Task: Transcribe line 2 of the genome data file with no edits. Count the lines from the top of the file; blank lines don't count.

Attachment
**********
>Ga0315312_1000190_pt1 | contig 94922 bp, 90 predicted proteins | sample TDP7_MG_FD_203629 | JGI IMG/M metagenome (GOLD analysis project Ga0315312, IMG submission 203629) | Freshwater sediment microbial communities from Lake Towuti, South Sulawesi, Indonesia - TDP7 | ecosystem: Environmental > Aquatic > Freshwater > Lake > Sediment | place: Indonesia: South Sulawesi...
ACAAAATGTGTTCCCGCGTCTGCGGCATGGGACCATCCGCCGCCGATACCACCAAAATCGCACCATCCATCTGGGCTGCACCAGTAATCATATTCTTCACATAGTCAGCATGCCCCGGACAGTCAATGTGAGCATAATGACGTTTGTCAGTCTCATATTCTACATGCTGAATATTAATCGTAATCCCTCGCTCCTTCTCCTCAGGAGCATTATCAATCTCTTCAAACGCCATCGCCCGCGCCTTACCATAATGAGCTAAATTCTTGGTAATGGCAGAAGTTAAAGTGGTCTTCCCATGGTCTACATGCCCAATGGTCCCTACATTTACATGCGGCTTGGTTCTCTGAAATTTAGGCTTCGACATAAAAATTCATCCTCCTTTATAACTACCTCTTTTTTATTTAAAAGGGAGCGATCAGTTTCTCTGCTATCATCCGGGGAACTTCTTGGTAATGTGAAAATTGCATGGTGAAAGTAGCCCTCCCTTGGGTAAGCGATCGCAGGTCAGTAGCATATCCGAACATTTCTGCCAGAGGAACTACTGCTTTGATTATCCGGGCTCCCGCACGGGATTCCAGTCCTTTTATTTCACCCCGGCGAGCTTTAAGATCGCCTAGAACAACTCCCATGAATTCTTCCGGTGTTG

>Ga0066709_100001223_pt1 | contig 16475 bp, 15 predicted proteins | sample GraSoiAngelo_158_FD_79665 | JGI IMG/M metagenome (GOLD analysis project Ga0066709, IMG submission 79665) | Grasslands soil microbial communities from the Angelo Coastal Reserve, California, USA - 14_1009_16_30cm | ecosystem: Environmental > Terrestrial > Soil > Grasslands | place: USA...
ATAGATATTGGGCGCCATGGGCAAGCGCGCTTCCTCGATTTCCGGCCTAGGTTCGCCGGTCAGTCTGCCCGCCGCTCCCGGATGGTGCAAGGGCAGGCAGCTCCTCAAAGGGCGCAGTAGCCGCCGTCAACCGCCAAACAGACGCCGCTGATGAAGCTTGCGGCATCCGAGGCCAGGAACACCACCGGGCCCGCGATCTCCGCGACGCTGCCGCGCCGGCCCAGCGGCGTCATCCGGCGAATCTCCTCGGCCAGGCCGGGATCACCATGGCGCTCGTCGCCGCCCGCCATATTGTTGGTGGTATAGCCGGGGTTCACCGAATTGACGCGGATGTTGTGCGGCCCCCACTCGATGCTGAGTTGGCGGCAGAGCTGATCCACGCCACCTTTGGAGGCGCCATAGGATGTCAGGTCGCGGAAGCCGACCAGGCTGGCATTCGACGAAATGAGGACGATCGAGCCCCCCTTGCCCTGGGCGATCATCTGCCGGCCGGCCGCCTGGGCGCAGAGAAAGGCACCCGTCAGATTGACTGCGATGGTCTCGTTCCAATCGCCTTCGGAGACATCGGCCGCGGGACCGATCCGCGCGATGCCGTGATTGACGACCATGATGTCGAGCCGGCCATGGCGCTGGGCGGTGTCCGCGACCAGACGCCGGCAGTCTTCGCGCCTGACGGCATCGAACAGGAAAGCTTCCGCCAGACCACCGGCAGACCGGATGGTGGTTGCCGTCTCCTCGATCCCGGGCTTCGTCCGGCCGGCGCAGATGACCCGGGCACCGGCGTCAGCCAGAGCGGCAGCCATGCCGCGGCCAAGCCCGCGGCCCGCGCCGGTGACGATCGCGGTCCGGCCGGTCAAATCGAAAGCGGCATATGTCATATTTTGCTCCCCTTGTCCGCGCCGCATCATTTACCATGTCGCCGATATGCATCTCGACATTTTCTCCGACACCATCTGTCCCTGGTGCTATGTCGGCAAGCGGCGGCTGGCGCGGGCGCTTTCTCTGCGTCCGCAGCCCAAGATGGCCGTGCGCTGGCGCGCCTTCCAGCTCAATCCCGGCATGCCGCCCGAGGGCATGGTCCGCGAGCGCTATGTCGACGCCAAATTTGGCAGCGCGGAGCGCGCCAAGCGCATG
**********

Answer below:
ACAAAATGTGTTCCCGCGTCTGCGGCATGGGACCATCCGCCGCCGATACCACCAAAATCGCACCATCCATCTGGGCTGCACCAGTAATCATATTCTTCACATAGTCAGCATGCCCCGGACAGTCAATGTGAGCATAATGACGTTTGTCAGTCTCATATTCTACATGCTGAATATTAATCGTAATCCCTCGCTCCTTCTCCTCAGGAGCATTATCAATCTCTTCAAACGCCATCGCCCGCGCCTTACCATAATGAGCTAAATTCTTGGTAATGGCAGAAGTTAAAGTGGTCTTCCCATGGTCTACATGCCCAATGGTCCCTACATTTACATGCGGCTTGGTTCTCTGAAATTTAGGCTTCGACATAAAAATTCATCCTCCTTTATAACTACCTCTTTTTTATTTAAAAGGGAGCGATCAGTTTCTCTGCTATCATCCGGGGAACTTCTTGGTAATGTGAAAATTGCATGGTGAAAGTAGCCCTCCCTTGGGTAAGCGATCGCAGGTCAGTAGCATATCCGAACATTTCTGCCAGAGGAACTACTGCTTTGATTATCCGGGCTCCCGCACGGGATTCCAGTCCTTTTATTTCACCCCGGCGAGCTTTAAGATCGCCTAGAACAACTCCCATGAATTCTTCCGGTGTTG